Biden Says GOP Has 'Bullets … Aimed at You,' Confuses Afghanistan and Iran

Julie Jacobson/AP Photo

Vice President Joe Biden used controversial language to describe the GOP agenda in an exchange with an audience member in Las Vegas Thursday.

Biden referenced "Young Guns," the book the Republican vice presidential nominee, Rep. Paul Ryan, R-Wis., co-wrote with House Majority Leader Eric Cantor, R-Va., and Majority Whip Kevin McCarthy, R-Calif., in his speech to union workers at the Culinary Academy of Las Vegas Events Center.

"They have guns but no bullets," a member of the crowd shouted.

"Unfortunately, the bullets are aimed at you," Biden replied, pointing at the man who had spoken and prompting laughter from the audience.

The vice president added that Republicans were dividing the country by talking about "a culture of dependency."

Shortly after the rally, Romney-Ryan spokesman Brendan Buck hit back at Biden.

"Today's over-the-top rhetoric by Vice President Biden is disappointing, but not all that surprising," Buck wrote in an emailed statement. "In the absence of a vision or plan to move the country forward, the vice president is left only with ugly political attacks beneath the dignity of the office he occupies. Mitt Romney and Paul Ryan will bring serious leadership to Washington that will focus on an agenda of job creation and economic growth that benefits all Americans."

Biden Press Secretary Amy Dudley, clarified, saying in an emailed statement, "The Vice President's exchange with an audience member today was clearly a reference to how the policies discussed in Paul Ryan's book, 'Young Guns,' would devastate the middle class. Given that people don't assume that Paul Ryan is literally a gun, it probably makes sense not to assume that Joe Biden was speaking literally about bullets."

During the foreign policy portion of his stump speech, Biden made a mistake in talking about the troops. Neither presidential candidate has ruled out military action against Iran to stop its production of nuclear weapons, but the vice president jumped the gun a bit, referring to U.S. veterans who supposedly fought in Iran.

"How many of you know someone who served in Iraq or Iran?" Biden asked the audience.

In reply, Senate Majority Leader Harry Reid raised his hand.

"How many of you know someone who has been injured or lost in Iraq or Iran?" Biden asked again. "Well, let me tell you something. We owe … these families more than we can ever pay them."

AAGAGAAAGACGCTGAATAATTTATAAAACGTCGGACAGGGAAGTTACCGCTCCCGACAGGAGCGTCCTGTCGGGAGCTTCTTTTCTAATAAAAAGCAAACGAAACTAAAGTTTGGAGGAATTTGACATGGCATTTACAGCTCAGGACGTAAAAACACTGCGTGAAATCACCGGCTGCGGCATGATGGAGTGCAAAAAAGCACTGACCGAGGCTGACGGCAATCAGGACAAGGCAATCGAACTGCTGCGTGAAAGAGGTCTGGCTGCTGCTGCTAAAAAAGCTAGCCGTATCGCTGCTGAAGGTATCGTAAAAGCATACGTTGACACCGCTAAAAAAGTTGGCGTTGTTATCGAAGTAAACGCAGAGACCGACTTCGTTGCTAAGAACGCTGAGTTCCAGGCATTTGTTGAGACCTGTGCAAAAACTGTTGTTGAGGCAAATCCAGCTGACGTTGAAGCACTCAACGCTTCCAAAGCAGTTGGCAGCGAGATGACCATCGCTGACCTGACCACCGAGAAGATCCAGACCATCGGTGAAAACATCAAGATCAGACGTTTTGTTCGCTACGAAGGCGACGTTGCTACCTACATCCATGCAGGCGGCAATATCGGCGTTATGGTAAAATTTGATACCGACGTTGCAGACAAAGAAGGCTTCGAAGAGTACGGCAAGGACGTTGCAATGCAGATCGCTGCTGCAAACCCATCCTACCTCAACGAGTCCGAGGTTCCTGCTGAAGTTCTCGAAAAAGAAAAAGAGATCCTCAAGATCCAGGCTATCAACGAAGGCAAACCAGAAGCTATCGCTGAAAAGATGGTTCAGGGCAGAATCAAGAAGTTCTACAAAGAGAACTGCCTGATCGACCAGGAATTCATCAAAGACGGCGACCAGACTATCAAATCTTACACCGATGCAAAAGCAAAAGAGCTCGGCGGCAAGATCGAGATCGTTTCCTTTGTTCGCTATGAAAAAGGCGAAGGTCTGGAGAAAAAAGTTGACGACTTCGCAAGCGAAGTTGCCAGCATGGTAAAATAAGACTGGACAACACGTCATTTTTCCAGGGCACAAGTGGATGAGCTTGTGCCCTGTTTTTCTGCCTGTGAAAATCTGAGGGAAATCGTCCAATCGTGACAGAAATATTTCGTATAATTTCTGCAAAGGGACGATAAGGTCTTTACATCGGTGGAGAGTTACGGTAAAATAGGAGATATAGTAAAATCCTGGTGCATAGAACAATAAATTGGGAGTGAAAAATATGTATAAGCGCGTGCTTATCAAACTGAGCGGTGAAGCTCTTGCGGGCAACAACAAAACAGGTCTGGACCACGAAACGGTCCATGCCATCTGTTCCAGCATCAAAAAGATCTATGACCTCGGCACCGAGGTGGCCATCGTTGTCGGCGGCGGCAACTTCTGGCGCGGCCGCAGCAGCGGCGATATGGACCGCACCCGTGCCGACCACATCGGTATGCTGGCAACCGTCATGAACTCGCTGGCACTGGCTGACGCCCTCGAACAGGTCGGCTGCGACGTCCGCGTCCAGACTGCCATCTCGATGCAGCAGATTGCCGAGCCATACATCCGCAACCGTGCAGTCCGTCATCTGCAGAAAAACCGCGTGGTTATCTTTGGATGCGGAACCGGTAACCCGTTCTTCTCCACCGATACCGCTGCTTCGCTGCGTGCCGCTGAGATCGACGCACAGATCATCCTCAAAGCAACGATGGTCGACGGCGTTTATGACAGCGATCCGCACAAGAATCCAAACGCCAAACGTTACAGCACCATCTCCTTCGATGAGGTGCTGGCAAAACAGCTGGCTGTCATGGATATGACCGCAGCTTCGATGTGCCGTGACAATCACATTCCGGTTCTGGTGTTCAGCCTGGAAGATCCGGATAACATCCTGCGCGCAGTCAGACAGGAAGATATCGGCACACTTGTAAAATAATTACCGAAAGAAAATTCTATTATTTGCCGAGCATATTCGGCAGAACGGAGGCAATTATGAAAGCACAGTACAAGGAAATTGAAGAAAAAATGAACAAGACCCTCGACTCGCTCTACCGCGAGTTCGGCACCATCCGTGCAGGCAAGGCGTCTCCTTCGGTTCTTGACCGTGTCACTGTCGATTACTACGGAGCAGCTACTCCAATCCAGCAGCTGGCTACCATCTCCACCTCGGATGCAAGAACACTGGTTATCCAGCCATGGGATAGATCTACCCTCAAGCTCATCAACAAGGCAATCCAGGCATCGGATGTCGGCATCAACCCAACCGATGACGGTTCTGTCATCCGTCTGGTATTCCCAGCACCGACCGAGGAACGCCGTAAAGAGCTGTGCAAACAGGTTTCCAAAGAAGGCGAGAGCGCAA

See Biden's and Others' Political Photo Flops.

As Biden continued, it became clear that rather than referring to a secret war, he had mixed up "Iran" and "Afghanistan."

"Ladies and gentlemen," he said, "so far you know when you're in the theater in Iraq or Afghanistan, the vets can tell you this if you were there: When the military talks about someone who's been killed they refer to them as a fallen angel."

In response to a question about a potential war with Iran at the vice presidential debate last week, Biden answered, "It is not in my purview to talk about classified information, but we feel quite confident we could deal a serious blow to the Iranians."

Read the Full Debate Transcript.

In Biden's address today, he expanded on President Obama's comments that Republican presidential nominee Mitt Romney's plans for the economy were "sketchy" ( watch that Obama speech here ).

"Well I folks, I don't think they were just sketchy," Biden said. "I think they were etch-a-sketchy."

For the second day in a row, Biden hammered away at Romney and Ryan's views on women's issues - specifically, equal pay and abortion - and said that Roe v. Wade, the 1973 Supreme Court decision that legalized abortion, would be in danger of being overturned under a Romney presidency.

"They don't believe a woman has a right to control her own body. We disagree," Biden said. "And after these debates, do you have any doubt who they will likely appoint to the Supreme Court of the United States? How much chance do you think Roe v. Wade will survive after four years of a Romney Supreme Court?"

Later in the day, Biden stopped by an elementary school, where he was swarmed by children eager to greet the vice president.

Turning to one of the members of faculty, Biden asked the students, "Is she a good teacher?" to which they shouted, "Yeah!"

"I tell you what," Biden said. "I wish my constituents liked me as much."